The so-called "countertop outlets" are the electrical outlets that serve the kitchen counter areas, including islands and peninsulas. Most countertop outlets are actually installed on the backsplash area between the countertop and the wall cabinets. This is why they're sometimes called backsplash outlets. Where there are no back walls, such as with islands and peninsulas, the countertop outlets are installed on the cabinet or other structure below the countertop or the countertop itself using a special pop-up outlet.


If you're looking at code requirements, keep in mind that outlets are technically called ​receptacles​. In electrical code language, ​outlet​ is a more general term that applies not just to receptacles but also to boxes and other wire-connection areas where circuit connections are made. When you see ​receptacle​, it means a device where you plug in a power cord for an appliance, lamp, etc. (officially called a cord-and-plug connection).

Countertop outlets in an updated kitchen must be supplied by two 20-amp circuits, known as the small-appliance circuits, and they come with a few specific rules. Namely, all countertop outlets must be GFCI-protected, and no wall area behind a continuous countertop surface can be more than 24 inches from an outlet; this means that outlets can be no more than 48 inches apart. Any countertop section 12 inches or wider counts as a countertop area and must be served by an outlet.

Wiring for 240-Volt Appliances

The things that draw the most power in any kitchen that has them are an electric range, oven or cooktop. Each one of these needs a dedicated 240-volt circuit rated for 30 to 60 amps, typically. Ranges are most commonly supplied by 50-amp circuits. A single oven may need only 30-amp service, while most double-oven units need 40 amps. A cooktop — a unit with only burners and no oven — may need 30 or more amps depending on its size.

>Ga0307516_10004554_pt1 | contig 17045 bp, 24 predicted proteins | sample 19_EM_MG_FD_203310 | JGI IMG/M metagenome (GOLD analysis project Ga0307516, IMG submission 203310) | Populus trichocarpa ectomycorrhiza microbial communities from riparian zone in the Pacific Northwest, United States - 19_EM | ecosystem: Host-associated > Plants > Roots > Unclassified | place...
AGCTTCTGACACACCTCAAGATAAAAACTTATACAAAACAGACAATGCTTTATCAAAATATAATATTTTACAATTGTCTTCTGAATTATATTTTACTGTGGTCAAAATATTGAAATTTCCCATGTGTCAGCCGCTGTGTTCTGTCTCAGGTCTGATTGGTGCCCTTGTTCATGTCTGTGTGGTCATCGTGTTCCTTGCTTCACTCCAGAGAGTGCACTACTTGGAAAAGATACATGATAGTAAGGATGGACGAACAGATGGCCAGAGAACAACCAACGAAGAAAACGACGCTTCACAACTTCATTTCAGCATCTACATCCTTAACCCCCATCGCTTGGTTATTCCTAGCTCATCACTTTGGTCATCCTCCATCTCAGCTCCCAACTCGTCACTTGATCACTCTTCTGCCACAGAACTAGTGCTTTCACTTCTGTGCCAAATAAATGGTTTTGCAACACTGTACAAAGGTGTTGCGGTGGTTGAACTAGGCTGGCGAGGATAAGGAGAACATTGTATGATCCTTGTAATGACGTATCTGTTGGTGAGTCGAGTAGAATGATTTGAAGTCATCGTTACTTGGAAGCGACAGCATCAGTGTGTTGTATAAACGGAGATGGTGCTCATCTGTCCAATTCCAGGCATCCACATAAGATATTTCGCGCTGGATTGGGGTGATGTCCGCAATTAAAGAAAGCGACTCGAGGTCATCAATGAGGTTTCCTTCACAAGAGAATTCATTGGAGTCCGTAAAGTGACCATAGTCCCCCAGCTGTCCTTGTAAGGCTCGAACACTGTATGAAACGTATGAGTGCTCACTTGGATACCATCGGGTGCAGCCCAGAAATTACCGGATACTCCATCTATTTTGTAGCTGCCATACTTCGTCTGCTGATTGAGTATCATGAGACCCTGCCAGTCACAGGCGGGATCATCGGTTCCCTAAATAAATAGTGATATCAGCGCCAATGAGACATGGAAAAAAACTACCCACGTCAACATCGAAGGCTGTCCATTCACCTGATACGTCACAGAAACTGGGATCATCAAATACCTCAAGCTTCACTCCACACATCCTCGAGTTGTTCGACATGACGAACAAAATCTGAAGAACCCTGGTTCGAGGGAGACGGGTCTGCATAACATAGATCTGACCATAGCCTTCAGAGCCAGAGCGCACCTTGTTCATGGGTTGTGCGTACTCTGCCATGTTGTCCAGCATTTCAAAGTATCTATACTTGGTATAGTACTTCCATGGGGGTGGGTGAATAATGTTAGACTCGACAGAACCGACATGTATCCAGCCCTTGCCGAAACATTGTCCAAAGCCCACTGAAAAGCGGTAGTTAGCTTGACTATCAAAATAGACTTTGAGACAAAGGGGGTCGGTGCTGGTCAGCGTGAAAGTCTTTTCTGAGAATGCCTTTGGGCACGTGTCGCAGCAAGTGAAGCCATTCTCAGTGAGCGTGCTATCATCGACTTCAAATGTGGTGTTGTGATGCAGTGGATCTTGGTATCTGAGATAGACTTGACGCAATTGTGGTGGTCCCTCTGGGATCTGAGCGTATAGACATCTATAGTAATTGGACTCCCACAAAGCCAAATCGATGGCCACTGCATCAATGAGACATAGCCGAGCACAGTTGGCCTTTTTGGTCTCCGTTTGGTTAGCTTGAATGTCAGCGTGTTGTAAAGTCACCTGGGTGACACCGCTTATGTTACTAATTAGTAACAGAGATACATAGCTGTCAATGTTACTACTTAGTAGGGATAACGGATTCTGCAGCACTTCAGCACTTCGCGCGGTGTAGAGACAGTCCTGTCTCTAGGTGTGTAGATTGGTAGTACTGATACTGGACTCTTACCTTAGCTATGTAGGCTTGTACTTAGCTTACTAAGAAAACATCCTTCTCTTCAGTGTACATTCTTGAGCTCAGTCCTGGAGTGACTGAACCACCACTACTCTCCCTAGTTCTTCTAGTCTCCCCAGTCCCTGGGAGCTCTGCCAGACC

Wiring connections differ among large cooking appliances. Built-in units, like wall ovens, cooktops and drop-in ranges, are permanently installed and are hard-wired to their electrical circuits. They are typically sold with a special cord or cable called a "whip" that is connected to the circuit wiring inside an electrical box.

By contrast, free-standing ranges and slide-in ranges, while not exactly portable, can be slid in and out of their cabinet slots and therefore are connected with a cord-and-plug connection. They usually plug into an outlet installed on the wall behind the unit.

Many appliance shoppers are surprised to learn that free-standing ranges are typically sold without a cord. This is because a 1996 NEC code change moved the industry from three-prong cords (and three-slot outlets) to four-prong/slot systems. You can buy and install either type of cord to fit your home's range outlet (three-slot or four-slot), but if you install a new range circuit, it must include a four-slot outlet. This requires four-wire cabling as opposed to three-wire with the older system.